Many (I’m guessing most) of the children with whom we work use profanity in their daily language. When they become angry, it can get pretty intense.
For many years, I used point systems that included mild fines for cursing. When the kids cursed, they lost a few points. Not a big deal if they didn’t have any other problems that day. Cursing alone didn’t cost them any privileges. There was no noticeable change in their language. They continued to curse; we continued to take points.
Occasionally, to show that I could “communicate” on their level, I would let some of those words creep into my speech. I thought it contributed to developing a relationship with them.
Then I accepted a position as the program director of a group home for twelve boys. There was no cursing. The program manager, James, who managed the staff and the milieu, simply didn’t allow it. He didn’t even allow slang. How did he do it? What consequences did he impose? None. There were no consequences. James just didn’t allow it.
James didn’t feel the need to show the children that he could get down with them on their level. Rather, he saw it as his responsibility to challenge them to come to his level. Consequently, he never, ever used profanity, slang, or street handshakes. And he simply would not accept them from the children.
When a bad word would slip out from one of the children unconsciously from force of habit, James would simply correct the child, who would then apologize contritely, saying something like, “Sorry, James,” and correct his speech.
When one of the children used profanity more deliberately, in a provocative way, James would stop everything and go into his teaching mode, sometimes with the individual, other times with the whole group. His opening line would be something like, “We don’t use that kind of language in this group home.” Then he would explain why, sometimes asking some of the other children to help. He never said it was wrong, never condemned the language or those who used it. His message was very simple and straight forward, “We don’t use that kind of language here. We have a different way of communicating. It’s my job to teach it to you, and your job to learn it.” It was all about respect: respect for self and respect for others. He taught a lot about a lot of things.
I should point out that most of these children were tough, oppositional adolescents placed in the home by the courts, a few approaching their eighteenth birthday. But there were only two roles in the group home–children and adults. It wasn’t demeaning to be a child. Rather, it was the only other thing you could be if you weren’t an adult. As James would occasionally remind all of us, the responsibility of adults is to teach; the responsibility of children is to learn. James had a lot of respect for the children. They knew it because it showed in everything he did. In fact, he would sometimes tell them, “I have too much respect for you to let you behave like that.”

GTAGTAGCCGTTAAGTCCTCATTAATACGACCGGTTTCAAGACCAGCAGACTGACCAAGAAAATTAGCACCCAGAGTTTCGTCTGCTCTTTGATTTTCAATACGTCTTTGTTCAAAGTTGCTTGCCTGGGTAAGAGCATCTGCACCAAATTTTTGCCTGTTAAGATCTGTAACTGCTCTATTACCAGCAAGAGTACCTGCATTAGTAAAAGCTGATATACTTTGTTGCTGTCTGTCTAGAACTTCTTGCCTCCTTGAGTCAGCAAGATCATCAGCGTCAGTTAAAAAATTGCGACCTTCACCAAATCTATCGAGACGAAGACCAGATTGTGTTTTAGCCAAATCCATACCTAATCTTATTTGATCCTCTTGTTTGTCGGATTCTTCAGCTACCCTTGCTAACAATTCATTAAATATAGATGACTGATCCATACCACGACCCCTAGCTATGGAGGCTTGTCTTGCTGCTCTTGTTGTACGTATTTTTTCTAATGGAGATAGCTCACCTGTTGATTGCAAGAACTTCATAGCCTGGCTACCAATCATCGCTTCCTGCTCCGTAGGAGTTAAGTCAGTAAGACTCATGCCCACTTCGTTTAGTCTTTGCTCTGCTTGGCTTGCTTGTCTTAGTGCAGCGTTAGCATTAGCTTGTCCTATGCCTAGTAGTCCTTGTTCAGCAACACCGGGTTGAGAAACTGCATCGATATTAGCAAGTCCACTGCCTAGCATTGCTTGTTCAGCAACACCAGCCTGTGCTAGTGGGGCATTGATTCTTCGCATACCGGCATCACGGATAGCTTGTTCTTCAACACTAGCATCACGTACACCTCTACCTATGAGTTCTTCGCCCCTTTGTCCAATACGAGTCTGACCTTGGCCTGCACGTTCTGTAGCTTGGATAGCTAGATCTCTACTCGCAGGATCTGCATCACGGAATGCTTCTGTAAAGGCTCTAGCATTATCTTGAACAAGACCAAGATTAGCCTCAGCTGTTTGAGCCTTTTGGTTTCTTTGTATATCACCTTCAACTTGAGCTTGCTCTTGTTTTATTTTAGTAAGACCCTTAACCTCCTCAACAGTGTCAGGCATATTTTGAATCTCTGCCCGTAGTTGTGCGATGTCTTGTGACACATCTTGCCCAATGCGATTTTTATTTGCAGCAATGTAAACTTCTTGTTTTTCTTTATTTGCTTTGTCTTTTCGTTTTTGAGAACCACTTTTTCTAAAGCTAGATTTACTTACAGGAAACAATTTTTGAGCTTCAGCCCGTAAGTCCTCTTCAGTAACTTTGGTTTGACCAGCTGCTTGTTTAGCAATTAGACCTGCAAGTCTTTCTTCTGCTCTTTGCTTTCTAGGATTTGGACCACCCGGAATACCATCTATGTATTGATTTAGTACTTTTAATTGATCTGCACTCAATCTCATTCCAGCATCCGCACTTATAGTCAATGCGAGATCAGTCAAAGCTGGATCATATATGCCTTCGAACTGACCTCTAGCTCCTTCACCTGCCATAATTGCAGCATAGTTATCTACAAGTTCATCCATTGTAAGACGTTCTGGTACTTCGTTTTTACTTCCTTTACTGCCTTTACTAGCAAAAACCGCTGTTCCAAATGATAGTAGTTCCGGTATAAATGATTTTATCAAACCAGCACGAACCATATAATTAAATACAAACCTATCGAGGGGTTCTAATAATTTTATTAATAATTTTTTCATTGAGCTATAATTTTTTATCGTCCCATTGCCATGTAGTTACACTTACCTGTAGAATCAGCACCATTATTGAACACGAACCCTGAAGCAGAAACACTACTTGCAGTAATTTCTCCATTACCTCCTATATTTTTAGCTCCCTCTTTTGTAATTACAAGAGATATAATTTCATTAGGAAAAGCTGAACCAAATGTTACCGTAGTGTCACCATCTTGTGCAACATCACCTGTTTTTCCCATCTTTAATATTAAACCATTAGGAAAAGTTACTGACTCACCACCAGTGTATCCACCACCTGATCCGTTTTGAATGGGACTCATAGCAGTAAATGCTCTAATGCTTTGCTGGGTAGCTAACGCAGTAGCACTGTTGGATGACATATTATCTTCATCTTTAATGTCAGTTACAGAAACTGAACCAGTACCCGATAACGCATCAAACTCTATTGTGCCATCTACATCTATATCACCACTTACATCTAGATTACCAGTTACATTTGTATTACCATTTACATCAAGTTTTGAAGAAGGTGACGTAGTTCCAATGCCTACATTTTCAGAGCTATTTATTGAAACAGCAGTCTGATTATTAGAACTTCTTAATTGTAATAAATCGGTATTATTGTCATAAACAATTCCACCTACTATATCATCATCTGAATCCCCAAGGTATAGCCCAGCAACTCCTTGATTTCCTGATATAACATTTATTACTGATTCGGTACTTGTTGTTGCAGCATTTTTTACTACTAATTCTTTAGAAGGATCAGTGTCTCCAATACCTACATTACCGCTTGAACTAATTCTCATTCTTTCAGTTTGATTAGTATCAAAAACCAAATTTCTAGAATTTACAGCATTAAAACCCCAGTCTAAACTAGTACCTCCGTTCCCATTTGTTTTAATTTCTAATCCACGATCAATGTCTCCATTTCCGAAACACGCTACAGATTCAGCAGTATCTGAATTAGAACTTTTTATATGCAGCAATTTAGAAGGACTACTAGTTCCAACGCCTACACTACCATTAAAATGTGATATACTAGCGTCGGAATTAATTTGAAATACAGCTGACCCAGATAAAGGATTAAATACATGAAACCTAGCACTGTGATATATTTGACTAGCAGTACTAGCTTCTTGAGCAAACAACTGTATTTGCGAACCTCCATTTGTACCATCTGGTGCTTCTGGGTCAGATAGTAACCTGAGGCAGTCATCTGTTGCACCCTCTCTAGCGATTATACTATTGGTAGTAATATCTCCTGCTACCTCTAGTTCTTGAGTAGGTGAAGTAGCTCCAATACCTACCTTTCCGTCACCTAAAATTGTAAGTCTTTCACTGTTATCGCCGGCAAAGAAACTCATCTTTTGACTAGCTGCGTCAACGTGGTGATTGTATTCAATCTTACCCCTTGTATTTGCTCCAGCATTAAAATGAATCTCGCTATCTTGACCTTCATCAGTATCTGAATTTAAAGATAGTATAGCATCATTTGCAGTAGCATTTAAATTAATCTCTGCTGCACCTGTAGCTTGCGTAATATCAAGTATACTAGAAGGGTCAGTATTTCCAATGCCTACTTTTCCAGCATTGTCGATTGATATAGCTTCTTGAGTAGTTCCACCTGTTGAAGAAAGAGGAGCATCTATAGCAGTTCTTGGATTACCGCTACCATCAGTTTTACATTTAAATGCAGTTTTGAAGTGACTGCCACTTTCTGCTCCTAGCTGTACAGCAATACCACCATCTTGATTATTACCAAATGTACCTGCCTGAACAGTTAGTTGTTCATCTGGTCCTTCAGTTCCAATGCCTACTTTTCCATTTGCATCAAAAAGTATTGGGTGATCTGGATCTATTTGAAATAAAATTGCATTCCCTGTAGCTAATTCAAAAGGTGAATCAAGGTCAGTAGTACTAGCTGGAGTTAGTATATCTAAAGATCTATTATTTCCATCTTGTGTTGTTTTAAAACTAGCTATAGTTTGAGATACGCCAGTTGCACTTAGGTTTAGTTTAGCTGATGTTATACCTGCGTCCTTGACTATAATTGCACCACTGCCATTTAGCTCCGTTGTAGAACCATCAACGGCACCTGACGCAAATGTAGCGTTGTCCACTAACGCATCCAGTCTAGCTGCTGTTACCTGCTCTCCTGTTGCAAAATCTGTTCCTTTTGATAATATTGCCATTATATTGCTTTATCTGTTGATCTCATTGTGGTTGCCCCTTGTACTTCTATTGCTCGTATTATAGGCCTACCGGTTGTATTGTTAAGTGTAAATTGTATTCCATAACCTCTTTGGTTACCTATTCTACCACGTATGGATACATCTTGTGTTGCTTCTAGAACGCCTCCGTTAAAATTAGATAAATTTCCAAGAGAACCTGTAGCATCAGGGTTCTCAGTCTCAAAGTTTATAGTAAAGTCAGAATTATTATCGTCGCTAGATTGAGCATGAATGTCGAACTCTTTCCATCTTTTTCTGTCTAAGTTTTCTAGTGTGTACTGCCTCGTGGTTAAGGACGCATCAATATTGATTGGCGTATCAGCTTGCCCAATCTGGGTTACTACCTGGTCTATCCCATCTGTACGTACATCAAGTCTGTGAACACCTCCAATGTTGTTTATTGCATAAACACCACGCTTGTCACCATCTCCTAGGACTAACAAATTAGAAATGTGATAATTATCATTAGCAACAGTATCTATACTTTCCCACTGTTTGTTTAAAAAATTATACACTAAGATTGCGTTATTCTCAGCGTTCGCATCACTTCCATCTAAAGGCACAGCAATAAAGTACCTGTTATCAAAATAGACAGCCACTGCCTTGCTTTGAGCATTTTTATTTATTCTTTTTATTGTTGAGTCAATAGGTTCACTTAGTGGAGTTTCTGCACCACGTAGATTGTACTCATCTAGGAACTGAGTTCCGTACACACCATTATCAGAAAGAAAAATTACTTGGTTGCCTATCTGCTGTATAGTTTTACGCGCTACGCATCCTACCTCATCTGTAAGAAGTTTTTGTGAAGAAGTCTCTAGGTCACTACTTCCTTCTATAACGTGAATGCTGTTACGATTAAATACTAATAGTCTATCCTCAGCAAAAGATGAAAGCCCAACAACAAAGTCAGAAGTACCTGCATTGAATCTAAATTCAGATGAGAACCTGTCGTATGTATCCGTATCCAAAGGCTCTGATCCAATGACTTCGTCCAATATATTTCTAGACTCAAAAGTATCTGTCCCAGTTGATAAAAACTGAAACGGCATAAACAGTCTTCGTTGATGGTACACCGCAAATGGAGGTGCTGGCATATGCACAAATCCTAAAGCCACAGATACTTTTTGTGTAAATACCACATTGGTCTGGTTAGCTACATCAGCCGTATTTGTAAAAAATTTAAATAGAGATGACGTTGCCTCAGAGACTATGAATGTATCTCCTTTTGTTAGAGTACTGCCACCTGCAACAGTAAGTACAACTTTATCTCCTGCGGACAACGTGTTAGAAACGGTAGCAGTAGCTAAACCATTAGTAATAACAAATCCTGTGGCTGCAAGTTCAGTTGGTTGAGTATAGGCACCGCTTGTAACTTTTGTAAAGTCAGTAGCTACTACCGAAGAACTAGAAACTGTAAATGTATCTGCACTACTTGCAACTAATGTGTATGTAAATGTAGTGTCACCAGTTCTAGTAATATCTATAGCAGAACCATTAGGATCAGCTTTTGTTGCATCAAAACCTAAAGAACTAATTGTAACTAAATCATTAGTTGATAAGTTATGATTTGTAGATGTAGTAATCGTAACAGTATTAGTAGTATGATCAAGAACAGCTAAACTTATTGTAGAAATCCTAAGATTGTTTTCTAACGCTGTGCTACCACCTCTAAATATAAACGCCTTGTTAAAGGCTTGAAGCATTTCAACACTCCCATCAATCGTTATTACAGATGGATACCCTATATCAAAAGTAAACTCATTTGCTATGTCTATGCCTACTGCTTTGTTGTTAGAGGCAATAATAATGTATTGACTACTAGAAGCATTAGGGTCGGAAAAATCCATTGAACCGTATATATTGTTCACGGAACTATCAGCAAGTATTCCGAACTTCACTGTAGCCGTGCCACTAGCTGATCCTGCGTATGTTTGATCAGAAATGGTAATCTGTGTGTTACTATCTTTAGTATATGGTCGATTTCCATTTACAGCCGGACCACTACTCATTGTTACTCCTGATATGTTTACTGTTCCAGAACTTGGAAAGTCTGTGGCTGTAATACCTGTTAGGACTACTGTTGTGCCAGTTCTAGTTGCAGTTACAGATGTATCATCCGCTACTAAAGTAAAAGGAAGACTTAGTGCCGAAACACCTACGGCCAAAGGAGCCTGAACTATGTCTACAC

Needless to say, his staff followed his example. He hired them and trained them to do so.
Consequently, cursing became extremely rare. Once, when girls from a sister program were waiting in the office, having accompanied their staff on an errand, I heard one of the boys tell one of them in a matter-of-fact way, “We don’t use that kind of language here.” And the boys would do the same with new residents. That was perhaps the most powerful thing.
I don’t want to imply that there was never any cursing. Occasionally, one of the children would really lose control, becoming verbally aggressive, throwing around all the words he knew. Sometimes, one even became physically aggressive. In such circumstances, James or his staff would not correct or teach. Those interventions would have provoked escalation. Rather, James and his staff would work to help the child to de-escalate. On occasion, they would use physical restraint (we were trained in Therapeutic Crisis Intervention). They saved any teaching for the debriefing after the crisis was over and the child had recovered.
In effect, James created an environment in which appropriate, respectful language was the norm. And he did it without consequences. He did not attempt to discipline or control the children. Rather, he succeeded in teaching them self-discipline, to control themselves as it were.
The power to influence is more important than the power to control.
“The only discipline that lasts is self-discipline.”
— O. A. “Bum” Phillips
American football Coach